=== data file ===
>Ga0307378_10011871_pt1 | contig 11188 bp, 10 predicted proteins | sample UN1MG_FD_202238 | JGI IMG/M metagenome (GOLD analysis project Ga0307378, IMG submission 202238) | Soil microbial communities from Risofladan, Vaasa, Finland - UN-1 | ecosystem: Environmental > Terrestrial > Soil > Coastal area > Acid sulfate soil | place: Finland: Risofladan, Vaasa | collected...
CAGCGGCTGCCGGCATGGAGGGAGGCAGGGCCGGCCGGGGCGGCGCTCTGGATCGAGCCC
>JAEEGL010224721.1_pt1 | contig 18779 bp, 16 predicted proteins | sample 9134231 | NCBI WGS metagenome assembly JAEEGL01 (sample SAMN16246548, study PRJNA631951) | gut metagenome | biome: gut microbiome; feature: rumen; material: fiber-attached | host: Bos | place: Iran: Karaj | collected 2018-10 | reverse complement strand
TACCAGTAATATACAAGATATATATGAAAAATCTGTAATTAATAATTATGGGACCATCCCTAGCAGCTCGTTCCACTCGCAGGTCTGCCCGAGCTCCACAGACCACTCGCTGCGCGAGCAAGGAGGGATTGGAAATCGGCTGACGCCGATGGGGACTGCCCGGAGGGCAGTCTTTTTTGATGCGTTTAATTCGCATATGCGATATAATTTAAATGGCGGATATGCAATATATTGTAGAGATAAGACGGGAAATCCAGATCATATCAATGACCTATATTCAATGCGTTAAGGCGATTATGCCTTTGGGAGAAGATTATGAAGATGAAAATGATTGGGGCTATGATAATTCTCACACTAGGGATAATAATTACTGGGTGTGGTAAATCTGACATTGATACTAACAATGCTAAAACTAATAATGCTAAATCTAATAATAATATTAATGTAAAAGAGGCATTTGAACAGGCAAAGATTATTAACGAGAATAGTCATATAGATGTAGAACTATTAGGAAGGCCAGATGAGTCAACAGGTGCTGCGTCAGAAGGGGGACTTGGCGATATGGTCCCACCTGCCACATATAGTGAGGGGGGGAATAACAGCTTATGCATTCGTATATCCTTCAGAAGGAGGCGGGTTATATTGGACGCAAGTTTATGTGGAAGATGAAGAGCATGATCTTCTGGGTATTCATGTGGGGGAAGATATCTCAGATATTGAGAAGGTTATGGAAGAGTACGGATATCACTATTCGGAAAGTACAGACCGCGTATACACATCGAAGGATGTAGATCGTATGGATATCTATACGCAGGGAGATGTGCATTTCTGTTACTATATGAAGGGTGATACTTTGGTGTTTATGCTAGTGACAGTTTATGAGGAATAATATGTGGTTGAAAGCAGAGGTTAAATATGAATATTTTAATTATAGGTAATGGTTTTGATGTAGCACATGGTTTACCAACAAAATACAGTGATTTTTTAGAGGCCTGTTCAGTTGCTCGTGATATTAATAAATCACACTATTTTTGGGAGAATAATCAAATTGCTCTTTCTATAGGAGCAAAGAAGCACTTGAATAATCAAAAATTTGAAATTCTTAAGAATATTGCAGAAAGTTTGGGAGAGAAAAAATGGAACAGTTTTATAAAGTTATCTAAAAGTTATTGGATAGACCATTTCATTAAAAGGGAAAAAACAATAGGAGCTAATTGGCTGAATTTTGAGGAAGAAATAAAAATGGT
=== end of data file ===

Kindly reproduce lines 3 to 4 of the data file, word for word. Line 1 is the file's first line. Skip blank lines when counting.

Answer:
>JAEEGL010224721.1_pt1 | contig 18779 bp, 16 predicted proteins | sample 9134231 | NCBI WGS metagenome assembly JAEEGL01 (sample SAMN16246548, study PRJNA631951) | gut metagenome | biome: gut microbiome; feature: rumen; material: fiber-attached | host: Bos | place: Iran: Karaj | collected 2018-10 | reverse complement strand
TACCAGTAATATACAAGATATATATGAAAAATCTGTAATTAATAATTATGGGACCATCCCTAGCAGCTCGTTCCACTCGCAGGTCTGCCCGAGCTCCACAGACCACTCGCTGCGCGAGCAAGGAGGGATTGGAAATCGGCTGACGCCGATGGGGACTGCCCGGAGGGCAGTCTTTTTTGATGCGTTTAATTCGCATATGCGATATAATTTAAATGGCGGATATGCAATATATTGTAGAGATAAGACGGGAAATCCAGATCATATCAATGACCTATATTCAATGCGTTAAGGCGATTATGCCTTTGGGAGAAGATTATGAAGATGAAAATGATTGGGGCTATGATAATTCTCACACTAGGGATAATAATTACTGGGTGTGGTAAATCTGACATTGATACTAACAATGCTAAAACTAATAATGCTAAATCTAATAATAATATTAATGTAAAAGAGGCATTTGAACAGGCAAAGATTATTAACGAGAATAGTCATATAGATGTAGAACTATTAGGAAGGCCAGATGAGTCAACAGGTGCTGCGTCAGAAGGGGGACTTGGCGATATGGTCCCACCTGCCACATATAGTGAGGGGGGGAATAACAGCTTATGCATTCGTATATCCTTCAGAAGGAGGCGGGTTATATTGGACGCAAGTTTATGTGGAAGATGAAGAGCATGATCTTCTGGGTATTCATGTGGGGGAAGATATCTCAGATATTGAGAAGGTTATGGAAGAGTACGGATATCACTATTCGGAAAGTACAGACCGCGTATACACATCGAAGGATGTAGATCGTATGGATATCTATACGCAGGGAGATGTGCATTTCTGTTACTATATGAAGGGTGATACTTTGGTGTTTATGCTAGTGACAGTTTATGAGGAATAATATGTGGTTGAAAGCAGAGGTTAAATATGAATATTTTAATTATAGGTAATGGTTTTGATGTAGCACATGGTTTACCAACAAAATACAGTGATTTTTTAGAGGCCTGTTCAGTTGCTCGTGATATTAATAAATCACACTATTTTTGGGAGAATAATCAAATTGCTCTTTCTATAGGAGCAAAGAAGCACTTGAATAATCAAAAATTTGAAATTCTTAAGAATATTGCAGAAAGTTTGGGAGAGAAAAAATGGAACAGTTTTATAAAGTTATCTAAAAGTTATTGGATAGACCATTTCATTAAAAGGGAAAAAACAATAGGAGCTAATTGGCTGAATTTTGAGGAAGAAATAAAAATGGT